Graduate Student Handbook

Graduate Advisors

Academic Advisor

You will be assigned a faculty advisor upon entrance to the program. This person will serve as a contact for you until you choose a Ph.D. advisor. The academic advisor should also be able to guide you if you should run into academic or Department-related issues.

Ph.D. Advisor

The Department encourages students to begin research early. As soon as you decide on an area of specialty, this decision should be formalized in the choice of a dissertation advisor. Your decision should, in most cases, be made no later than your second year of study and reported to the Department Head's office after consultation with the advisor. Any faculty member within the PTYS Department or the Lunar and Planetary Lab is eligible to advise you in this manner, including Professors and Research Scientists. A list of eligible faculty that can serve as Ph.D. advisors can be found here.

Your Ph.D. advisor will be very important to you in your career here. They will teach you, guide you, pay you, and even learn from you. The advisor-student relationship, therefore, must be a workable one and satisfactory for both sides. Don't choose an advisor simply because you like the research they do. Your advisor-student relationship will factor into your grad school experience more than you might think.

Different advisors have different styles, and it is up to you to figure out what you want and need. Talk to fellow students to get a handle on what LPL faculty are like as advisors. Some will meet weekly with you; others leave it to you to set up your own meetings. Some will hand you a project; others prefer you to think of your own ideas. Some set deadlines for you, some abide by your deadlines, and some ignore deadlines altogether. If you need emotional support, outside pressure, or motivation, some advisors provide more than others. Beyond these style issues, it is important to find an advisor who believes in you and your work. They should be willing to promote your work to colleagues, encourage you to attend meetings, and help you through the LPL/UA system. They should also provide or help you find the resources you need, both technical (computers, lab equipment, etc.) and financial. If you feel that these or other issues are important to you, be sure to discuss them with prospective advisors.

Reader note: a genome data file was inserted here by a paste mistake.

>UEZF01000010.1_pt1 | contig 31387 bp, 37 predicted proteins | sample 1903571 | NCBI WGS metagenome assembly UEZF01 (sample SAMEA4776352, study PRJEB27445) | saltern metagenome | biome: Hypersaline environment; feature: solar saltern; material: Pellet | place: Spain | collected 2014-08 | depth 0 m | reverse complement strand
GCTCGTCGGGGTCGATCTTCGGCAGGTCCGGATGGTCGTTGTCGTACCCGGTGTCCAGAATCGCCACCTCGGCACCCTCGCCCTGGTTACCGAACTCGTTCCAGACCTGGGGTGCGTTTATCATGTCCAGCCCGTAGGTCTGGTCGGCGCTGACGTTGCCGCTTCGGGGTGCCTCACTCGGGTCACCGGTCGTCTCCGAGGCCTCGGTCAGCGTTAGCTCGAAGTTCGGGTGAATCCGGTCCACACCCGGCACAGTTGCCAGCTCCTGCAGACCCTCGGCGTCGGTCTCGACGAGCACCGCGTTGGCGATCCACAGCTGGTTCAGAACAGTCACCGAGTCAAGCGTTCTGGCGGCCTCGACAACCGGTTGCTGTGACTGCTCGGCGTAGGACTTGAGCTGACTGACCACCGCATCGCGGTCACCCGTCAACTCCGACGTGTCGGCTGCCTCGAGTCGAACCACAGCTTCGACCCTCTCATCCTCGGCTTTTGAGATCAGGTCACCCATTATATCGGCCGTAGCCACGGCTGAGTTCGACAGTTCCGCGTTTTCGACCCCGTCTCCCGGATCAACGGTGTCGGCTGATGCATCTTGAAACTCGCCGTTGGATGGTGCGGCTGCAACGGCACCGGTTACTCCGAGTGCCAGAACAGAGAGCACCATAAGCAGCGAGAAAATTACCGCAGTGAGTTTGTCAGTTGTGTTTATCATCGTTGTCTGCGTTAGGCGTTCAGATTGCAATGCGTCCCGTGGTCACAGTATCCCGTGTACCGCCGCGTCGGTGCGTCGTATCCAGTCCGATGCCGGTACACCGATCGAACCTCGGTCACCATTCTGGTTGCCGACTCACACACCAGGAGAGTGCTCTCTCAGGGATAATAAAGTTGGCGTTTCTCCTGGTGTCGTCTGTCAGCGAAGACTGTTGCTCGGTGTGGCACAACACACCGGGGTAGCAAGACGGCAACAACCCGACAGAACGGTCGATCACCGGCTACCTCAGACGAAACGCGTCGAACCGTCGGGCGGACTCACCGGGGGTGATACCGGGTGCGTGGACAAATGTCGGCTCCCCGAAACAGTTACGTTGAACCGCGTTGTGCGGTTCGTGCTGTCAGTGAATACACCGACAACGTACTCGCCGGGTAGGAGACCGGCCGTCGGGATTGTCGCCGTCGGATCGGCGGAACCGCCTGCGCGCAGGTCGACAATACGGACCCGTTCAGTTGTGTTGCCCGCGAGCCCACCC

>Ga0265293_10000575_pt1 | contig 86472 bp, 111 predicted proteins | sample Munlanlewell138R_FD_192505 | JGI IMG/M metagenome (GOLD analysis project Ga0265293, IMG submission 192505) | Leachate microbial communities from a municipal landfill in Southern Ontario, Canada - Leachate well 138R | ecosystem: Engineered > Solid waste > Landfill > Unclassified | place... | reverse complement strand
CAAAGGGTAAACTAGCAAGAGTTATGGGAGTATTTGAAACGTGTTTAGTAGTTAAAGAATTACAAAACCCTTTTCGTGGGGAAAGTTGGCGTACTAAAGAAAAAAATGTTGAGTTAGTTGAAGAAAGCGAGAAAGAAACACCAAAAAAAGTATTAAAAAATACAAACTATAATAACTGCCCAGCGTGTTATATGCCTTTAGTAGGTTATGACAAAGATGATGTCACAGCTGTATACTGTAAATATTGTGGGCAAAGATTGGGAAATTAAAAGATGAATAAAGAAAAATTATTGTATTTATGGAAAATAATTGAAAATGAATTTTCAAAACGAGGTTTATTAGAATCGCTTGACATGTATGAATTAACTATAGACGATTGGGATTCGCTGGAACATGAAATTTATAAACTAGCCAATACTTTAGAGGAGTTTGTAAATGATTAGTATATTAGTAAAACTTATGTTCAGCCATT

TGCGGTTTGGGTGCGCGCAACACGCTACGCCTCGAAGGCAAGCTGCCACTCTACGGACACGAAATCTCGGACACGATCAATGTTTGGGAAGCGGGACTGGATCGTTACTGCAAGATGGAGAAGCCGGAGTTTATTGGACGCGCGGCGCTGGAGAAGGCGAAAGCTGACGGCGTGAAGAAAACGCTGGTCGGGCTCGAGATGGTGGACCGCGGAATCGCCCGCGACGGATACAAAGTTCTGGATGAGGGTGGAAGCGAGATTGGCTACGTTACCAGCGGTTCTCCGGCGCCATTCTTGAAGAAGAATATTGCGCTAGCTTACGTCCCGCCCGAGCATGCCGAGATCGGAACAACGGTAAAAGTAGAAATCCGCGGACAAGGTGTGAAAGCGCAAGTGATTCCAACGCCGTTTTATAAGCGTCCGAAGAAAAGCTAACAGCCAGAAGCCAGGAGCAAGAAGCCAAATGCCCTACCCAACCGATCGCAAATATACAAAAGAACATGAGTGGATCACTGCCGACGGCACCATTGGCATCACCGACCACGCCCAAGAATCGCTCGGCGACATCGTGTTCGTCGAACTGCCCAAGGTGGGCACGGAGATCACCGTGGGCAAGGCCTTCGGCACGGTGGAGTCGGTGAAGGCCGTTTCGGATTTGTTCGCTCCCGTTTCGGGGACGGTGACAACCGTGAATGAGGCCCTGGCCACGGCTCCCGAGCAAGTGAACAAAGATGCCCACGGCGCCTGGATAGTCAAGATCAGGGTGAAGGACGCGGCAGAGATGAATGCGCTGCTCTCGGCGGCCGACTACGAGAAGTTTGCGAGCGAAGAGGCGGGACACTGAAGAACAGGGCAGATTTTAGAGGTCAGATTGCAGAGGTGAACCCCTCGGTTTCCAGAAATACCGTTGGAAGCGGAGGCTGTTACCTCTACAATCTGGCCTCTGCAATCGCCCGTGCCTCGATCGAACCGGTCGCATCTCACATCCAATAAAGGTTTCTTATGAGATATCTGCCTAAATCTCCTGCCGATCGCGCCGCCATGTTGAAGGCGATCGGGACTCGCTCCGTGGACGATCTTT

When you do choose an advisor, make sure they know what you want/need from them. Good communication is vital! Your advisor may hear "I'd like to work with you" as "Please give me some narrowly specified project to work on" or "I've got stuff I'd like to do and I want you to sign off on it when I'm done" or as something else altogether. Don't let bad communication get you into the position of spinning your wheels for a year when you wanted close direction or laboring under a topic that isn't the thing you had your heart set on.

In an ideal world, science would be important for its own sake, and any good research could get money. However, funding is a very real issue. You may have the best idea in the world or see a faculty member doing the most interesting work, but if there's no money in it for you, you may have to look elsewhere. It is possible to work for the Department for a while as a TA, but eventually you will be expected to pull your own weight. Find out if your potential advisor has the money to support you or if they could write you into a grant proposal. If they have no money for you, try looking for someone in a related field who might.

Once you've chosen an advisor, even keeping all this in mind, things may not go blissfully as planned. Your research direction may shift, or you may find that you lose focus without regular contact. Your advisor may become disinterested, want too much control over your ideas, or give you only negative feedback. Any number of issues could be grounds for needing a different advisor. LPL does not discourage you from switching advisors if you need to, but keep in mind it is a serious decision. You may lose several years of work if you leave a project. Try talking to your advisor openly about how you feel and how your needs could better met. Or try forming an outside network of mentors (LPL faculty, faculty from other departments, even other grad students) for support, guidance, and additional ideas. If your problems are still unsolved, see the Head/Director, Mike Drake, to discuss switching advisors.